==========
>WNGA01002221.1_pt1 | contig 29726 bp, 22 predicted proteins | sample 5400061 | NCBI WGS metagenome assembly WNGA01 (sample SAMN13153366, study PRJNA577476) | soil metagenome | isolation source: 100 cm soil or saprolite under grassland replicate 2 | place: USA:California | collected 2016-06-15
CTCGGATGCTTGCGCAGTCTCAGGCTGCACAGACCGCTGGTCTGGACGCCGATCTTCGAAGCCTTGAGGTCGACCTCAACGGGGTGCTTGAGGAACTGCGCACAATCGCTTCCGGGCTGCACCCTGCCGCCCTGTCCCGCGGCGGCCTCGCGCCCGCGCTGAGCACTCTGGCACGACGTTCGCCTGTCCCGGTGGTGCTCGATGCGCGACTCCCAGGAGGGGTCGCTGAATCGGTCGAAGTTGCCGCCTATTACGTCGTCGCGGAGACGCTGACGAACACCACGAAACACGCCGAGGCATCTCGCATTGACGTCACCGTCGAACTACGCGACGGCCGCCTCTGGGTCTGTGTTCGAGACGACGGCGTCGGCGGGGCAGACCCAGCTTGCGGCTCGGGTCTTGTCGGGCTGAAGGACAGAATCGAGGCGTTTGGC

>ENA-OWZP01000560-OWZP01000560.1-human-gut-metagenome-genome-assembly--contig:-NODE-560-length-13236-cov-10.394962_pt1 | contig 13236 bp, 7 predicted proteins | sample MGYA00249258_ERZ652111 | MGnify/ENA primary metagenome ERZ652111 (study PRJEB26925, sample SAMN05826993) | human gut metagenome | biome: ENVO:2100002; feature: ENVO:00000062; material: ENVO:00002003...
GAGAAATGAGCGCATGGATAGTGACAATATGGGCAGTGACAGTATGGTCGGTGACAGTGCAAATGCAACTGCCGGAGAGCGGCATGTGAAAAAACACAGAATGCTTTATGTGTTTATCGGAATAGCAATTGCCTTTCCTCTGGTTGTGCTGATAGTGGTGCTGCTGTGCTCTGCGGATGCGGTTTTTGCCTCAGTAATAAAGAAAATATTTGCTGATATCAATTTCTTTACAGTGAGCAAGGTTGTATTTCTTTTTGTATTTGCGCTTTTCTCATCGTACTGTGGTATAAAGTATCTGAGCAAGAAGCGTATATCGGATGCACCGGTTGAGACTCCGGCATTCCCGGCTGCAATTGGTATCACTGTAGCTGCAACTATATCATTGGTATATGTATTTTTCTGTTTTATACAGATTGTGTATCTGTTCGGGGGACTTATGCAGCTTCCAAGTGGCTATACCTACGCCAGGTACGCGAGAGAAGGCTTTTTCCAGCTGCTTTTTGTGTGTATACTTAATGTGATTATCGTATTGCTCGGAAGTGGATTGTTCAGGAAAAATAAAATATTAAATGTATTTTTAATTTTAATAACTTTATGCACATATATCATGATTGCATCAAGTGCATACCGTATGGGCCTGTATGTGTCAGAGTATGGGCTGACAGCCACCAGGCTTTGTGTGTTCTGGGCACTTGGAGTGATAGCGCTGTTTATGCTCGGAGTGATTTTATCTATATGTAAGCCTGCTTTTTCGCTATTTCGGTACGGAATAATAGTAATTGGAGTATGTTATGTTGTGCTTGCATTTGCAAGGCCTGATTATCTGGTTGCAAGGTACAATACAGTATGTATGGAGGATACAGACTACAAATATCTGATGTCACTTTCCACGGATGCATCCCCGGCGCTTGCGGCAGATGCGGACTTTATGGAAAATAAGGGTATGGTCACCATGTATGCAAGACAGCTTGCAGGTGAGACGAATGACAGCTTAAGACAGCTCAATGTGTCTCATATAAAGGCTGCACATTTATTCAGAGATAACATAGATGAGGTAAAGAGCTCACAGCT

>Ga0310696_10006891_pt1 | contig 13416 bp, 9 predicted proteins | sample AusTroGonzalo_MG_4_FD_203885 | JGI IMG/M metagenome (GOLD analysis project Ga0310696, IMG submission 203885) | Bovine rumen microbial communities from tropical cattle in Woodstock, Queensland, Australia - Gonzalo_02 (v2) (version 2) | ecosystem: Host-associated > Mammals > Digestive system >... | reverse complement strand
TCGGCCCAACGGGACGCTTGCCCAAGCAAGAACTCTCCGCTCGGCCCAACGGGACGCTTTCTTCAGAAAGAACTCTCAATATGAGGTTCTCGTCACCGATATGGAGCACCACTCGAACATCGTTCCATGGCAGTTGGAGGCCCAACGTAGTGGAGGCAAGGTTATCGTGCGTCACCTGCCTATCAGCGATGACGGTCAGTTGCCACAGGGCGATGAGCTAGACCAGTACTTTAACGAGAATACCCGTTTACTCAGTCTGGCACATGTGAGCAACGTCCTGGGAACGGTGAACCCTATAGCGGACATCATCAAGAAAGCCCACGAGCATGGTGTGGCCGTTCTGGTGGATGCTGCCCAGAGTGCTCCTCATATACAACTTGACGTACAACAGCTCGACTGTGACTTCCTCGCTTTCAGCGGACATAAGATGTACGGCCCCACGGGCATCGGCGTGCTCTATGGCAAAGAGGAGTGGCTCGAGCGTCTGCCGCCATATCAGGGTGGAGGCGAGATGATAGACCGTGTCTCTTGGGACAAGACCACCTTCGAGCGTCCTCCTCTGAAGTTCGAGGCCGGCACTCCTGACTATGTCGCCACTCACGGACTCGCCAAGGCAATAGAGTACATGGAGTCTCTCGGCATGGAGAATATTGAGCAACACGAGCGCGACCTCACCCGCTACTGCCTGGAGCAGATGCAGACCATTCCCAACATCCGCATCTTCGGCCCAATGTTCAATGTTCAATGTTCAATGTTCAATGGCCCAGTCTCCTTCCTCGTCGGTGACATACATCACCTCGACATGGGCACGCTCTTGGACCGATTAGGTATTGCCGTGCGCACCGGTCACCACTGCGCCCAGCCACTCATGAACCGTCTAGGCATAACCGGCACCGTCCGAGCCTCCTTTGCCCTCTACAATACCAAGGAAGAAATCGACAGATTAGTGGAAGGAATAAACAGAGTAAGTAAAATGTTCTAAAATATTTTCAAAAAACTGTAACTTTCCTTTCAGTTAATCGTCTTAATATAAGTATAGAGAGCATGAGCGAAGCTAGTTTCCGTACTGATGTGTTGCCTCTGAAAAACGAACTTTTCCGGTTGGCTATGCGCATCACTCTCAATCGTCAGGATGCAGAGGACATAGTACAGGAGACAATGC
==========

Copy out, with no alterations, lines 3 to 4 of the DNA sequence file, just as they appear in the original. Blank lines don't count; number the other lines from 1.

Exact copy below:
>ENA-OWZP01000560-OWZP01000560.1-human-gut-metagenome-genome-assembly--contig:-NODE-560-length-13236-cov-10.394962_pt1 | contig 13236 bp, 7 predicted proteins | sample MGYA00249258_ERZ652111 | MGnify/ENA primary metagenome ERZ652111 (study PRJEB26925, sample SAMN05826993) | human gut metagenome | biome: ENVO:2100002; feature: ENVO:00000062; material: ENVO:00002003...
GAGAAATGAGCGCATGGATAGTGACAATATGGGCAGTGACAGTATGGTCGGTGACAGTGCAAATGCAACTGCCGGAGAGCGGCATGTGAAAAAACACAGAATGCTTTATGTGTTTATCGGAATAGCAATTGCCTTTCCTCTGGTTGTGCTGATAGTGGTGCTGCTGTGCTCTGCGGATGCGGTTTTTGCCTCAGTAATAAAGAAAATATTTGCTGATATCAATTTCTTTACAGTGAGCAAGGTTGTATTTCTTTTTGTATTTGCGCTTTTCTCATCGTACTGTGGTATAAAGTATCTGAGCAAGAAGCGTATATCGGATGCACCGGTTGAGACTCCGGCATTCCCGGCTGCAATTGGTATCACTGTAGCTGCAACTATATCATTGGTATATGTATTTTTCTGTTTTATACAGATTGTGTATCTGTTCGGGGGACTTATGCAGCTTCCAAGTGGCTATACCTACGCCAGGTACGCGAGAGAAGGCTTTTTCCAGCTGCTTTTTGTGTGTATACTTAATGTGATTATCGTATTGCTCGGAAGTGGATTGTTCAGGAAAAATAAAATATTAAATGTATTTTTAATTTTAATAACTTTATGCACATATATCATGATTGCATCAAGTGCATACCGTATGGGCCTGTATGTGTCAGAGTATGGGCTGACAGCCACCAGGCTTTGTGTGTTCTGGGCACTTGGAGTGATAGCGCTGTTTATGCTCGGAGTGATTTTATCTATATGTAAGCCTGCTTTTTCGCTATTTCGGTACGGAATAATAGTAATTGGAGTATGTTATGTTGTGCTTGCATTTGCAAGGCCTGATTATCTGGTTGCAAGGTACAATACAGTATGTATGGAGGATACAGACTACAAATATCTGATGTCACTTTCCACGGATGCATCCCCGGCGCTTGCGGCAGATGCGGACTTTATGGAAAATAAGGGTATGGTCACCATGTATGCAAGACAGCTTGCAGGTGAGACGAATGACAGCTTAAGACAGCTCAATGTGTCTCATATAAAGGCTGCACATTTATTCAGAGATAACATAGATGAGGTAAAGAGCTCACAGCT